Rodriguez, whom the CIA honored with a medal in August for "Extraordinary Fidelity and Essential Service," declined requests for an interview. But his attorney said he acted in the belief that he was carrying out the agency’s stated intention for nearly three years. "Since 2002, the CIA wanted to destroy the tapes to protect the identity and lives of its officers and for other counterintelligence reasons," Bennett said in a written response to questions from The Washington Post.

"In 2003 the leadership of intelligence committees were told about the CIA’s intent to destroy the tapes. In 2005, CIA lawyers again advised the National Clandestine Service that they had the authority to destroy the tapes and it was legal to do so. It is unfortunate," Bennett continued, "that under the pressure of a Congressional and criminal investigation, history is now being revised, and some people are running for cover."

That is, Rodriguez doesn’t deny having the torture tapes destroyed–tapes showing Abu Zubaydah’s torture, which Rodriguez probably briefed Nancy Pelosi incompletely on on September 4, 2002. Rather, he says that 1) they had intended to destroy the tapes going back to 2002, 2) Congress had been briefed on the plan to destroy them in 2003, and 3) Rodriguez got the legal okay to destroy them in 2005.

With that in mind, consider that the other key suspect in the torture tape destruction is Porter Goss, in the role he played in 2005 as Director of Central Intelligence. We know that Goss was explicitly warned, in writing, not to destroy the torture tapes. We know that Goss didn’t tell Rodriguez not to destroy the tapes. And there are reasons to believe that the rest of Goss’ story about the torture tape is less than forthcoming.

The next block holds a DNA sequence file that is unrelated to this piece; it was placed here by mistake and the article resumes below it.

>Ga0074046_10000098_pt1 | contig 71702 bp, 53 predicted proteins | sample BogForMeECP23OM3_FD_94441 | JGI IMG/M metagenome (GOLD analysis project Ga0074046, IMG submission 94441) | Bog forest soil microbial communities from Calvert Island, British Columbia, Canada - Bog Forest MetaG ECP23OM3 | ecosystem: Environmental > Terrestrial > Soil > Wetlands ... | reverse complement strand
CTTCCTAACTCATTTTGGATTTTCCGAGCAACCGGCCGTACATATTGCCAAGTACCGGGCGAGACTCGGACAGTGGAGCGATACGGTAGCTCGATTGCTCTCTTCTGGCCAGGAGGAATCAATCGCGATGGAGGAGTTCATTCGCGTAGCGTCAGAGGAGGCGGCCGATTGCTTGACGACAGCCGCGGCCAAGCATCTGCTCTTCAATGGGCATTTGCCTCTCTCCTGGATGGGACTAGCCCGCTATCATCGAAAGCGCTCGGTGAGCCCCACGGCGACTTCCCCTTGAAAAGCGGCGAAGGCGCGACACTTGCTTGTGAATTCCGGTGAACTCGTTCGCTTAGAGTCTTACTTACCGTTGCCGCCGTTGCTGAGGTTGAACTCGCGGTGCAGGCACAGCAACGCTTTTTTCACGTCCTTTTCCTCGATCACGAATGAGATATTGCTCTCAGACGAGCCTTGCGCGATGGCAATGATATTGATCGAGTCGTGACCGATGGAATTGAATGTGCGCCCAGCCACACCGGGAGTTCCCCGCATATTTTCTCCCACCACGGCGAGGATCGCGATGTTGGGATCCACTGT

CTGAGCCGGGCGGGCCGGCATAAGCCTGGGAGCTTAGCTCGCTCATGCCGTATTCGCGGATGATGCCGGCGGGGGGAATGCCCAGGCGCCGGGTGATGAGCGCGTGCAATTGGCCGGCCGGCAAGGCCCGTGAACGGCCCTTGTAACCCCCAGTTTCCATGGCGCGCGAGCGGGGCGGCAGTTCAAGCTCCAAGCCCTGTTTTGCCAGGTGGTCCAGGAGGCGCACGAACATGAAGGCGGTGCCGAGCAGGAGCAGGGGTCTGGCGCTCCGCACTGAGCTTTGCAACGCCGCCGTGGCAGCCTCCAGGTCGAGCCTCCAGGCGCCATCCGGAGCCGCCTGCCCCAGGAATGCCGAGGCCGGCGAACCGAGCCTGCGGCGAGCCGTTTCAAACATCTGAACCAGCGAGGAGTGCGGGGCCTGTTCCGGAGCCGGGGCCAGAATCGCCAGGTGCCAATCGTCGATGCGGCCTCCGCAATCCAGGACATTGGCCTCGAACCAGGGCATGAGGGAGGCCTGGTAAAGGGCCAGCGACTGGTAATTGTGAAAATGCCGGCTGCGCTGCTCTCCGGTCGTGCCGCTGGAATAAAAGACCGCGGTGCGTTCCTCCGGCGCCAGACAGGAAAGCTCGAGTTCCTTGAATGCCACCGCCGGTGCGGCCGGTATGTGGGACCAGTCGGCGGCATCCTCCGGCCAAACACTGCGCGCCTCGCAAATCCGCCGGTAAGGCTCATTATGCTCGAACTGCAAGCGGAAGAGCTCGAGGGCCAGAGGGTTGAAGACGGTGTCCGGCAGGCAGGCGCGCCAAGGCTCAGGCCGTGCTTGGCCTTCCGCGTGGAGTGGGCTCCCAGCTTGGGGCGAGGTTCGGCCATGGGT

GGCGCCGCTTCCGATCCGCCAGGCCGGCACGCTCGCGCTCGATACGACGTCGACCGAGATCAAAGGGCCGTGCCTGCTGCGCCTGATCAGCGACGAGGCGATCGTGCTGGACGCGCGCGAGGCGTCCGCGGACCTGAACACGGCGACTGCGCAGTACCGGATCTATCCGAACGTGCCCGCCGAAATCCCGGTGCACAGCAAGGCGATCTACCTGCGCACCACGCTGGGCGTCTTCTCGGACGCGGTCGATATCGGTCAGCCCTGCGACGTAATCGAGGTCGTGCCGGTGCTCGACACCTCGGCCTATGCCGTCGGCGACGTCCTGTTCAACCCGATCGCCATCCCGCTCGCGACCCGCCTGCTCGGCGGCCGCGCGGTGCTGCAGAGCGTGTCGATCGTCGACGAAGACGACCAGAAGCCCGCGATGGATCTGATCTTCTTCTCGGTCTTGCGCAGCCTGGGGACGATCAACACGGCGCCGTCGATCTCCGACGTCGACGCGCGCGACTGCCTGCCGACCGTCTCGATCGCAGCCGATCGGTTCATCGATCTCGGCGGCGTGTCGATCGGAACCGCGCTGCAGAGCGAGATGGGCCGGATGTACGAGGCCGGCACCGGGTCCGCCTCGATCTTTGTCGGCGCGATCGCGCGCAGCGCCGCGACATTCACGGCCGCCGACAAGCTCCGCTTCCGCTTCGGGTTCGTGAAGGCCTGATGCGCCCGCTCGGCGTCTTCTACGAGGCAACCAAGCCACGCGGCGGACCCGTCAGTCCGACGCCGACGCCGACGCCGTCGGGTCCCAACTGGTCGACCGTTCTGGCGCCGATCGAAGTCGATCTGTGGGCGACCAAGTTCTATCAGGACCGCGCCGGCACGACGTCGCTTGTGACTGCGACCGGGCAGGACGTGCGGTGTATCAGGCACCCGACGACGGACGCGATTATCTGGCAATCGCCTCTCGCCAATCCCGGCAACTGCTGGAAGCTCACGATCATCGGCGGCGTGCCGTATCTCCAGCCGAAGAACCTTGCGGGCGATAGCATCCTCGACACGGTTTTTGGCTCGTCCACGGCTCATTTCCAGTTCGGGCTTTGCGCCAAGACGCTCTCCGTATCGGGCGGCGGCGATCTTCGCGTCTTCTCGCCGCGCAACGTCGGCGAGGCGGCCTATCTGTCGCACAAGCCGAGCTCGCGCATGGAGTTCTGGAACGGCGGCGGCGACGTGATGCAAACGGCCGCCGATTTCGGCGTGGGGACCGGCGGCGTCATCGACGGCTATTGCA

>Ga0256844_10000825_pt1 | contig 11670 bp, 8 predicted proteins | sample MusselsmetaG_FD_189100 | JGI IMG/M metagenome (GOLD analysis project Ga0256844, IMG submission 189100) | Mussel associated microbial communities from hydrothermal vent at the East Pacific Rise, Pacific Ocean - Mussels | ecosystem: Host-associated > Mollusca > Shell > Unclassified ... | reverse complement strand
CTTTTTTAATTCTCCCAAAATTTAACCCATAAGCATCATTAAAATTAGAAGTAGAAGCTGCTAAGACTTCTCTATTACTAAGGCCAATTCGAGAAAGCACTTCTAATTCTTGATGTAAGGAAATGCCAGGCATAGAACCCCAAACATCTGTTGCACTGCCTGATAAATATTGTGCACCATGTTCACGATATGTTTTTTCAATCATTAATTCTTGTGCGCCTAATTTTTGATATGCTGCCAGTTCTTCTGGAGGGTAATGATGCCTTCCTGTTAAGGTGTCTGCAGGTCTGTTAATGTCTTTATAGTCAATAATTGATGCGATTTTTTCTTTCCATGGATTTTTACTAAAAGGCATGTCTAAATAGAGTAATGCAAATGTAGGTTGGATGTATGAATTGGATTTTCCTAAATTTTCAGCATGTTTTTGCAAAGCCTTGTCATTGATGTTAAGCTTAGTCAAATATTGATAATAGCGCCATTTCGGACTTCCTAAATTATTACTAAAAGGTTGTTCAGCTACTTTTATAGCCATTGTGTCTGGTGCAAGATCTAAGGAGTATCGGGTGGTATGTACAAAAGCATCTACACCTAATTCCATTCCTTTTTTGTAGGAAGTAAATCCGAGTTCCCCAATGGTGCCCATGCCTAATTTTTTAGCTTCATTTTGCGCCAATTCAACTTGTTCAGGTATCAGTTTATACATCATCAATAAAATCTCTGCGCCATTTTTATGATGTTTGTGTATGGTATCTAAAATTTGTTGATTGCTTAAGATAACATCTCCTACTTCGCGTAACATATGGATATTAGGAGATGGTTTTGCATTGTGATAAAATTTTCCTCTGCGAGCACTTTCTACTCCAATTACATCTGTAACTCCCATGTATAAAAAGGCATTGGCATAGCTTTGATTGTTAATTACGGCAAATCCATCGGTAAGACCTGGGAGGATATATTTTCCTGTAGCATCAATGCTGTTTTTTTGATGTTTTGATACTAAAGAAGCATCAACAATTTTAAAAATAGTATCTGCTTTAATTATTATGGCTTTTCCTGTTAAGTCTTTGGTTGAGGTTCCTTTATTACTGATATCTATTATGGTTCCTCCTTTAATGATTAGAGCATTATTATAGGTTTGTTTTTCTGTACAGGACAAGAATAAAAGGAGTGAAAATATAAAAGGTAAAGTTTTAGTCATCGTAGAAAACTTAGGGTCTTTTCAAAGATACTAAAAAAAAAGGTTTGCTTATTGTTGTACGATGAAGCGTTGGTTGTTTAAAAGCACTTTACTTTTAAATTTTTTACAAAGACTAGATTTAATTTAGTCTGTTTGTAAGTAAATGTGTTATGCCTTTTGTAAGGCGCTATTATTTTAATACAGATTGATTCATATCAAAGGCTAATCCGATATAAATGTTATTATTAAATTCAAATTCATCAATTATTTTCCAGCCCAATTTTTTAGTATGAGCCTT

So Jose Rodriguez, may have, at a time when (he now says) he was already thinking about destroying the torture tapes of Abu Zubaydah’s torture, briefed Nancy Pelosi and Porter Goss on the techniques used to torture Zubaydah. He, or someone else at the briefing, went back afterwards and wrote down what he remembered from the briefing, which is that he described the techniques used on Zubaydah (though not neecssarily that he had told Pelosi and Goss those techniques had been used). Porter Goss has said Nancy Pelosi is nuts not to have assumed–at that time–that they were going to use waterboarding going forward. But even he, thus far, has not claimed that CIA told them torture had already been used.

We’ve got Nancy Pelosi in a briefing with (probably) the two prime suspects from the torture tape destruction. She has said CIA misled them, then, about whether or not CIA had already used torture. And neither Goss nor the CIA generally (representing CTC and therefore probably Rodriguez) is really disputing that they didn’t tell her that torture had already been used.

Now do you understand why people are coming after Pelosi so aggressively, even though there appears to be no disagreement about whether CIA told Congress torture had already been used?

Okay, with that in mind, return to the bulk of Panetta’s comment, where he tells everyone not to get distracted, where he says that CIA does not have a policy of lying to Congress.

There is a long tradition in Washington of making political hay out of our business. It predates my service with this great institution, and it will be around long after I’m gone. But the political debates about interrogation reached a new decibel level yesterday when the CIA was accused of misleading Congress.

Let me be clear: It is not our policy or practice to mislead Congress. That is against our laws and our values. As the Agency indicated previously in response to Congressional inquiries, our contemporaneous records from September 2002 indicate that CIA officers briefed truthfully on the interrogation of Abu Zubaydah, describing “the enhanced techniques that had been employed.” Ultimately, it is up to Congress to evaluate all the evidence and reach its own conclusions about what happened.